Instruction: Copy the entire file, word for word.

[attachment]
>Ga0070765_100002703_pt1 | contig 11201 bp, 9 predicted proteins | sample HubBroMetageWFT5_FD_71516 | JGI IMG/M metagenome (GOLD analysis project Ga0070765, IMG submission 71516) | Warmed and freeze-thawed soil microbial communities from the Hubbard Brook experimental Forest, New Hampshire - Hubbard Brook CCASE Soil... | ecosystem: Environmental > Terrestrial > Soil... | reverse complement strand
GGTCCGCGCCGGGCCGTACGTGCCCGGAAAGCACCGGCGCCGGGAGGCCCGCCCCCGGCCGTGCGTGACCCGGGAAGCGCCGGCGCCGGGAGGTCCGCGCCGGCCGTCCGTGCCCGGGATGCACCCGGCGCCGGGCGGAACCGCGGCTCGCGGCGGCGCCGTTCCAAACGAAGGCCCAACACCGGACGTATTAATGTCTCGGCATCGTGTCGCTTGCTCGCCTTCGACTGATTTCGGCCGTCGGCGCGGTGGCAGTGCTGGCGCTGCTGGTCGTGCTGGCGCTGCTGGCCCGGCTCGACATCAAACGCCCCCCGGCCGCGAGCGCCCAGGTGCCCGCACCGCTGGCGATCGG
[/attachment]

>Ga0070765_100002703_pt1 | contig 11201 bp, 9 predicted proteins | sample HubBroMetageWFT5_FD_71516 | JGI IMG/M metagenome (GOLD analysis project Ga0070765, IMG submission 71516) | Warmed and freeze-thawed soil microbial communities from the Hubbard Brook experimental Forest, New Hampshire - Hubbard Brook CCASE Soil... | ecosystem: Environmental > Terrestrial > Soil... | reverse complement strand
GGTCCGCGCCGGGCCGTACGTGCCCGGAAAGCACCGGCGCCGGGAGGCCCGCCCCCGGCCGTGCGTGACCCGGGAAGCGCCGGCGCCGGGAGGTCCGCGCCGGCCGTCCGTGCCCGGGATGCACCCGGCGCCGGGCGGAACCGCGGCTCGCGGCGGCGCCGTTCCAAACGAAGGCCCAACACCGGACGTATTAATGTCTCGGCATCGTGTCGCTTGCTCGCCTTCGACTGATTTCGGCCGTCGGCGCGGTGGCAGTGCTGGCGCTGCTGGTCGTGCTGGCGCTGCTGGCCCGGCTCGACATCAAACGCCCCCCGGCCGCGAGCGCCCAGGTGCCCGCACCGCTGGCGATCGG